Rebellion. Remembrance. Romance.
You could say those are the three Rs among folks who decide to apply tattoos to their bodies. But Tara Adsit knows everyone who walks into her shop, Madison Avenue Tattoo in Sturgeon Bay, will have an individual reason for seeking her tattooing services.
“People have all kinds of reasons for getting ink,” Adsit said. “The stories that come in, they’re so varied and so vast. I suppose the most common would be some type of connection. For some people, it’s a scrapbook of their life. For other people it’s doing something as a whole piece that doesn’t necessarily talk about the different aspects of their life in terms of scrapbook, but would have meaning. People who like to put Japanese-style art on them aren’t necessarily Japanese people. But something about that style moved them so that they do want to carry it with them for their whole life.”
Her shop is a calm, relaxed environment. Instead of tattoo flash art on the walls, Adsit displays her own finely detailed art.
“Art is something I’ve always done,” she said. “I went to the University of Central Florida and majored in fine arts, with a minor in computer graphics, which ended up the career path I chose, graphic design.”
Graphic design, she said, is all about making things flow on paper to make a statement.
“It’s really super helpful with tattooing, where you have to make things flow on the body,” she said.
She went from graphic designer to tattoo artist at the behest of her brother.
“That was actually a kind of funny thing,” she said. “My youngest brother called me out of the blue one day, saying he wanted to get a tattoo. He wanted it to be of a drawing of a dog that I drew. But he didn’t think he’d be able to find anyone who could do it justice, so he suggested that I learn to tattoo.”
Her response was “Me?”
But she talked it over with her husband, Tony Kroes, and decided to look into it.
“I got the name of a man in Wausau who was willing to apprentice me. I apprenticed with him for eight months and he told me there was nothing more he could teach me on his own. Then I went to work in a shop in Green Bay.”
She believes she took to it quickly because of her fine art and graphic design background.
“Normally it takes a lot longer. You really need to hone in on the skills,” she said. “But I was so much older when I started. I had a great base already, and I had also taught. I was an adjunct instructor at NWTC, so I was familiar with how to learn from that perspective. All those things culminated and made it easier for me to go through it.”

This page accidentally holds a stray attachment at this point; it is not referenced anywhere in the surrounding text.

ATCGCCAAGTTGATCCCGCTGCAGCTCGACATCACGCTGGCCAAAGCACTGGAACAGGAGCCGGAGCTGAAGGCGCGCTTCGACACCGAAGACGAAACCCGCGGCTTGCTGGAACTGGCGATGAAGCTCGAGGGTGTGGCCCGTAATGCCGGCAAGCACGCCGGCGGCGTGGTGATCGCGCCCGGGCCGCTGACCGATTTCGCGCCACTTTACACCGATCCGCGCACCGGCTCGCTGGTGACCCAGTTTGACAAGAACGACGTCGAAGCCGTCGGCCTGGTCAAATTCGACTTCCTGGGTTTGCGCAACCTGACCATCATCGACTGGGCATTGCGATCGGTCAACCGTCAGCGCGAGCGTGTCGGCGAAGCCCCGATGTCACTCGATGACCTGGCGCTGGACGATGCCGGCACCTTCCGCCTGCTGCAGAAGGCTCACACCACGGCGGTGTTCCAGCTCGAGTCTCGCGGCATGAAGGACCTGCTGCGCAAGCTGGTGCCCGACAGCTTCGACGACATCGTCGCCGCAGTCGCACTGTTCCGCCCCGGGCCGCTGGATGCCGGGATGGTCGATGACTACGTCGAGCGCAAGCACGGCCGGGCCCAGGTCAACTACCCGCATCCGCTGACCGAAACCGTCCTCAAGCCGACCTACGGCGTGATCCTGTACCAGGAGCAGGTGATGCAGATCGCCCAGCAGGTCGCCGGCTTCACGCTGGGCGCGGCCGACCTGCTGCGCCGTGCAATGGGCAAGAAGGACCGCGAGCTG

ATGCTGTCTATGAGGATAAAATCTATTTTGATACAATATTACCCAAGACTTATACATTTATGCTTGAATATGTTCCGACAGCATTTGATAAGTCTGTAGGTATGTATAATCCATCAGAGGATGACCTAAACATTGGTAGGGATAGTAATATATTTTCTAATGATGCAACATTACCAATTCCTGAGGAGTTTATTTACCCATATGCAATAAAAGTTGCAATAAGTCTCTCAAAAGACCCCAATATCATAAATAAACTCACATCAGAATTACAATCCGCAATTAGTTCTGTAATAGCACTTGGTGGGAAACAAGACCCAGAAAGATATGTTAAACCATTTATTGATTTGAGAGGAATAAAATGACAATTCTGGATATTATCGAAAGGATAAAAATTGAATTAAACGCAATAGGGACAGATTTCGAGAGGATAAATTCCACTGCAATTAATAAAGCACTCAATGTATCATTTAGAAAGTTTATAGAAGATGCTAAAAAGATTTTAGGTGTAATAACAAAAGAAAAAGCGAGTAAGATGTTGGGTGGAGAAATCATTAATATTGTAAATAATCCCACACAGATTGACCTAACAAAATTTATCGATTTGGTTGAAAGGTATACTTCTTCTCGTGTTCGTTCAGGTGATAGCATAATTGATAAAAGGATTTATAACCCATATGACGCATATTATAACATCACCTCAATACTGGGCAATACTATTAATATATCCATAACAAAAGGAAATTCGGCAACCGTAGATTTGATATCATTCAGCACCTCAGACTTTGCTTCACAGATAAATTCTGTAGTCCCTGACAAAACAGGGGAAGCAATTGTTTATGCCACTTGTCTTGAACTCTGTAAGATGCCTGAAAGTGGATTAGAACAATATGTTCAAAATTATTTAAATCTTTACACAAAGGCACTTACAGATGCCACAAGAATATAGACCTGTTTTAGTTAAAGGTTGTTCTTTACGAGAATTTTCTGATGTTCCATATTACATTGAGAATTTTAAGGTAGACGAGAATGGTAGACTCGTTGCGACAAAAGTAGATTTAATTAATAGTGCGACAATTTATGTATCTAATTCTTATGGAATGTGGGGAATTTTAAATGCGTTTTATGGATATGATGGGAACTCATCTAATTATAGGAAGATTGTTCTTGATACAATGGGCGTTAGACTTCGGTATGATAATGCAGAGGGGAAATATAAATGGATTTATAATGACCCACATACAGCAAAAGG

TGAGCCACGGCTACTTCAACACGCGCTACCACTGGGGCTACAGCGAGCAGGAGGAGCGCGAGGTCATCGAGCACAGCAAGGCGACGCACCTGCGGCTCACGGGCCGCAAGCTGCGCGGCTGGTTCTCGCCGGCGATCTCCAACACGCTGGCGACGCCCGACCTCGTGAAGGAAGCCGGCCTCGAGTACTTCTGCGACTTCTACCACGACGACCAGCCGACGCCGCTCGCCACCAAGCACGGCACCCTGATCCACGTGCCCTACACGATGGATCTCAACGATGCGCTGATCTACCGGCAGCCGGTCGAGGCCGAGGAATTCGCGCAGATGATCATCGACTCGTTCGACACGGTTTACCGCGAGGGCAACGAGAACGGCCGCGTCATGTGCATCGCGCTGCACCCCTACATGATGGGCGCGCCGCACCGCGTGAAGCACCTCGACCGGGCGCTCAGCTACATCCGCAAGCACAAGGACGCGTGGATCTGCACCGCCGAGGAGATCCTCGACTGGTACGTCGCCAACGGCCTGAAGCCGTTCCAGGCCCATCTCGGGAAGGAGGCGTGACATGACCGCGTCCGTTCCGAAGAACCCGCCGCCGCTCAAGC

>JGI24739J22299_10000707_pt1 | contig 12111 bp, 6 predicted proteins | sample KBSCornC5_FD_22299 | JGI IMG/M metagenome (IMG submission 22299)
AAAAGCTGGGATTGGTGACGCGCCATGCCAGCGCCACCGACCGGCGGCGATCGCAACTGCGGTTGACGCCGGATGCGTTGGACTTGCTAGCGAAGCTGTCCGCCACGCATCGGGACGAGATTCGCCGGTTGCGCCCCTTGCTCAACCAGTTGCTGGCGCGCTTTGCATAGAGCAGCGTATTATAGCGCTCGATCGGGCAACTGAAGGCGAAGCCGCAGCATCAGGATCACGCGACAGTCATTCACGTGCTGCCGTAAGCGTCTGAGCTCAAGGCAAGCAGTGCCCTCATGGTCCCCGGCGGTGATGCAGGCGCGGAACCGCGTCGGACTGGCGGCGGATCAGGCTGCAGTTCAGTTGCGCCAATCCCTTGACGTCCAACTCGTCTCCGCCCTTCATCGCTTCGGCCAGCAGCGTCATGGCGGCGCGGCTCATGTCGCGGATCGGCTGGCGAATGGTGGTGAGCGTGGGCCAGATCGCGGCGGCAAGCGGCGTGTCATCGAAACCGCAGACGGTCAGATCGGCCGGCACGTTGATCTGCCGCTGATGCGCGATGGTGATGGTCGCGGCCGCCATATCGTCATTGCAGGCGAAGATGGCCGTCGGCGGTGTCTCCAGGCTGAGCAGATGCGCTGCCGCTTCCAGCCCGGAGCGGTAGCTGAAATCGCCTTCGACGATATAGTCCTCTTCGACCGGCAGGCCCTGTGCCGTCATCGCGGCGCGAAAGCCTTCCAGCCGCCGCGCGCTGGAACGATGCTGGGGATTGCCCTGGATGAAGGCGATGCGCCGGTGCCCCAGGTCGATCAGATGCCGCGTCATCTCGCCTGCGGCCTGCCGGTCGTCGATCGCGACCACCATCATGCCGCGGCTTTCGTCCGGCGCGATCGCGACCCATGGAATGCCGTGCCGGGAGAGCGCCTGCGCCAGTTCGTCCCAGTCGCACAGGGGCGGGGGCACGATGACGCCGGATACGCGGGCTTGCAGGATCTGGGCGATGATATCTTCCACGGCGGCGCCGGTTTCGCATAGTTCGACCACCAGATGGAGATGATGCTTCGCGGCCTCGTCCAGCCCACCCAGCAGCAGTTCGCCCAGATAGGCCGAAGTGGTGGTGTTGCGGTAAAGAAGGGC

Asked when she knew tattooing was really for her, she said, “I guess it was the first time I put ink to skin. It was just such a cool thing, knowing that you’re actually a part of somebody’s life, whether they remember you specifically, you’ve touched them in a very personal way forever.”
She’s been at it for seven years now, the last two of those with her own shop in Sturgeon Bay. She also has a shop in Green Bay, Tattoos by Tara. It was there that she made the Door County connection.
“I tattooed a gentleman who lives up here several years ago,” she said. “He kept saying, ‘You should come up to Sturgeon Bay and open up a shop.’ My daughter was still at home. Too many variables. Until finally, two years ago, my daughter moved out. My son was graduating from college and getting ready to move to Colorado. Finally the time was right.
“I love it here. It’s small town. Everybody knows everybody else. That’s kind of cool. I like the clientele.”
Most often, she said, people walk into her shop with an idea of what they want for a tattoo.
“Most of the time they’ll have an idea in their mind. We definitely talk through it. Sometimes I need to draw it up and bring life to what they came up with. Sometimes people come in with a photograph, or something already drawn. Then we have to decide where it’s going to go. There are some parts of the body that work for some things and not others.”
Her art on wall shows an attention to realistic detail and a definite talent for portraiture. Asked to describe her style, she said, “I lean toward and feel I am best at realistic tattooing, whether that be people or animals or a particular scene. It’s where my artistic desire is. Not a lot of people get portraits. You would think by all the TV shows, people are running around with people all over their bodies, but that’s not necessarily the case. The demand for it, especially here, is not that huge.
“I love flowers. It’s mostly because flowers are so flexible with the body. They don’t remain perfect in real life. As the body grows and changes, flowers do exactly that. They’re perfect in their long-lasting beauty as a tattoo.”
Asked if there is one particular tattoo she is particularly proud of, she said, “No, but there is one that I’m super excited about that I’ve been working on for a really, really long time, it’s on my daughter. It was her first tattoo. We started it on her 18th birthday. She is now 21 and we’re not finished yet. It’s a peacock, a piece in progress that changes and grows with me and my talent and with her and her life. It just becomes to me more beautiful as time goes on.”